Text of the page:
Just two weeks after US Secretary of State Antony Blinken publicly rebuked any possibility of resolving the Australian journalist and Wikileaks co-founder Julian Assange’s extradition to the US from Britain to face espionage charges, the US Ambassador to Australia, Caroline Kennedy has publicly indicated there could be a resolution to the case.
Assange is languishing in solitary confinement in Britain’s notorious Belmarsh Prison, awaiting extradition to the US on 17 charges of espionage, and one charge of computer misuse, over the Wikileaks publication of hundreds of thousands of classified documents and other materials in 2010.
The Guardian, New York Times, Le Monde, El Pais, and Der Spiegel, which jointly published the documents were never charged. US intelligence analyst Chelsea Manning stole the classified diplomatic documents and military files, that Wikileaks later published. Manning had been treated much more leniently when former US President Barack Obama commuted her 35 year sentence to seven years, which allowed her to be released in 2017.
Julian Assange has spent the last 5 years in Belmarsh Prison, and for 7 years before that inside the Ecuadorian Embassy in London, in fear of what is actually happening to him today. Former US President Obama declined to prosecute Assange due to the implications it would have on the prosecution of other journalists for espionage. However, the Trump administration issued an indictment against Assange in 2019, which has been continued by the Biden administration, until now.
It has been since disclosed that the CIA, through a Spanish contractor, spied on Assange while in the Ecuadorian Embassy, and under former head of the CIA Mike Pompeo, plans had actually been made to assassinate Assange.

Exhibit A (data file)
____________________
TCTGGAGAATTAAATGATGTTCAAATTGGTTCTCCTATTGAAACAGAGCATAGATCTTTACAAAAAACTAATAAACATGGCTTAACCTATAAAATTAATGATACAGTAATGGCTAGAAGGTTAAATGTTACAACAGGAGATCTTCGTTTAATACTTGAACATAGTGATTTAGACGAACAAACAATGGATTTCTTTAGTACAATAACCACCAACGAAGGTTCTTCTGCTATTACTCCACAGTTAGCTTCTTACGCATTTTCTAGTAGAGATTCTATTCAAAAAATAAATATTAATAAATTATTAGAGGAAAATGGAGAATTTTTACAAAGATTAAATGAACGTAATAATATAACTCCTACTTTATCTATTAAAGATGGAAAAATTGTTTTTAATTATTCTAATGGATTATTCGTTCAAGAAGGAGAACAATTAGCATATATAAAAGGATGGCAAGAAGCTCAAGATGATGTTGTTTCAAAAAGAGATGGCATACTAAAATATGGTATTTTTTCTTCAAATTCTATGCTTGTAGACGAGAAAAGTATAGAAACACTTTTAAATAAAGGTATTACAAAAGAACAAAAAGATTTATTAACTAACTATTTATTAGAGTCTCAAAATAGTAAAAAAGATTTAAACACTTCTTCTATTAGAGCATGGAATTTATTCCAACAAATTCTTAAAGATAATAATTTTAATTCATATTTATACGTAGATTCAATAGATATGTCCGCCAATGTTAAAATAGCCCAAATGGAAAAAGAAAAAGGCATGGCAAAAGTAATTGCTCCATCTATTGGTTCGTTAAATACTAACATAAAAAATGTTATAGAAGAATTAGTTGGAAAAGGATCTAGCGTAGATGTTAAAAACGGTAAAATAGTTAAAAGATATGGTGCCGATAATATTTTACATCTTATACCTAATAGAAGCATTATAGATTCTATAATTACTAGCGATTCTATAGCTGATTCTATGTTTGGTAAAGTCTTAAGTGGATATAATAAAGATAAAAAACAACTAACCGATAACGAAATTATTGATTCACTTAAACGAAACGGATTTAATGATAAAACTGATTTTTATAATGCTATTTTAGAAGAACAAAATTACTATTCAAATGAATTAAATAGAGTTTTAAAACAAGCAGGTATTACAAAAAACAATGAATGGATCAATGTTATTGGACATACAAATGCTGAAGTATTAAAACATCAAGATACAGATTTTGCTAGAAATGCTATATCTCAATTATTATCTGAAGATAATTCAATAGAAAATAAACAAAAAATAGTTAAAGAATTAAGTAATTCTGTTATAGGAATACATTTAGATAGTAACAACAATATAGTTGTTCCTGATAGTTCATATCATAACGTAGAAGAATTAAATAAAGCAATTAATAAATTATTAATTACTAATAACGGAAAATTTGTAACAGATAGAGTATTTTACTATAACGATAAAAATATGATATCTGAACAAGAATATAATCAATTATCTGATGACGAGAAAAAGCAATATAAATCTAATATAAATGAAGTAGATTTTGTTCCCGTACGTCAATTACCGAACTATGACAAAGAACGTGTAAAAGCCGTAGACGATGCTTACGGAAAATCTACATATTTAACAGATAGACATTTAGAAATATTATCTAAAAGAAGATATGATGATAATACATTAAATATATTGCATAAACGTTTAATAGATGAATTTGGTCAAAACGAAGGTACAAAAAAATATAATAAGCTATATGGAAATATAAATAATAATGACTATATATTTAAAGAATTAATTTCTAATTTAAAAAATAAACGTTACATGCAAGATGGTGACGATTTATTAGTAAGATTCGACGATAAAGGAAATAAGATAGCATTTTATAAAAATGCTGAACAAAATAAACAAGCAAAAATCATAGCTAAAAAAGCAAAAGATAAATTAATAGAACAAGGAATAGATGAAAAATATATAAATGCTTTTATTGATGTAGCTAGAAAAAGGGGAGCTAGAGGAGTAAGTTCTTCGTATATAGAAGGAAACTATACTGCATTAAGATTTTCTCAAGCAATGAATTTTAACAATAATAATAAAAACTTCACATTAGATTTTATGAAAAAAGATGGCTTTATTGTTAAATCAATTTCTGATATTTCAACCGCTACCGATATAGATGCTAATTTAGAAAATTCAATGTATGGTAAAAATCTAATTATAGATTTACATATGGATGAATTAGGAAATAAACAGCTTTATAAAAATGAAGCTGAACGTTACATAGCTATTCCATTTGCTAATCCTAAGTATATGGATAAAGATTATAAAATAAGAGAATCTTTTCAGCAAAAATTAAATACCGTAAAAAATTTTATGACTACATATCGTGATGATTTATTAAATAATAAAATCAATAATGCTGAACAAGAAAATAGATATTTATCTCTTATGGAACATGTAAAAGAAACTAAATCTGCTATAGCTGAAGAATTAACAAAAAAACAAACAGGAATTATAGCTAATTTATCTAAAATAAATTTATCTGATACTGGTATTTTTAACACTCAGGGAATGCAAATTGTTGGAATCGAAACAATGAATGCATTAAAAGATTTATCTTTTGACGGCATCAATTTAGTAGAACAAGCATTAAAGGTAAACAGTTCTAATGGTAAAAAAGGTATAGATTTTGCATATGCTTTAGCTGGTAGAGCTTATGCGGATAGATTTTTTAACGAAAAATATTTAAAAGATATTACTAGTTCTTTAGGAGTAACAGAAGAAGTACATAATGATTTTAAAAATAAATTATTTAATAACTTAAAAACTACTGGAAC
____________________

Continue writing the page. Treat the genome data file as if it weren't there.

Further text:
The US has until now resisted backroom Australian persuasion and requests to resolve the Assange case. The softening US position on Assange appears to be in response to the step up in US and UK access to Australian military facilities under the AUKUS agreement.
Blinken said in Brisbane that Assange had been charged with very serious criminal conduct and risked great harm to US national security. On this, Blinken asked that Australians see the US perspective on this case. However, this position put Australian Prime Minister Anthong Albanese, and Foreign Minister Penny Wong under immense pressure from their own Australian Labor Party rank and file.
Blinken’s statements in Brisbane led to criticisms of Albanese and Wong by MPs Julian Hill, Andrew Wilkie and Bridget Archer. With the ALP National Conference on in the coming week, the Assange issue is one that Albanese and Wong would like to avoid.
Pre-empting resistance to the idea of any plea-deal, ALP MP Julian Hill said no one would think any less of Assange, if he struck a plea deal. Fortunately the US State Department appears to be astute enough to see the Assange issue could potentially become a major thorn in the US-Australian partnership. Leading to the comments made by the US envoy recently, there could be some form of David Hicks type plea-deal done with the US Justice Department, to see Assange on his way home to Australia.
This may involve a downgrading of charges against Assange in return for a guilty plea, for a short prison term which could be served in an Australian prison.
The Assange exit plan from the US point of view needs to be in a face-saving manner, where this episode can be passed by as quickly as possible. Thus, the David Hicks approach, where Hicks was not allowed to speak publicly for a number of years after his release from prison, after spending sometime in an Australian prison, may be the most acceptable.
Prime Minister Albanese is scheduled to travel to Washington to meet with President Biden in October. There is now a sign that a compromise can be agreed upon and announced, which would reflect positively upon Albanese, with the trappings of the White House in the background. This would still mean Assange would have to travel to the US for a court hearing, but sometime after a plea-deal in court he would be on his way back to Australia.
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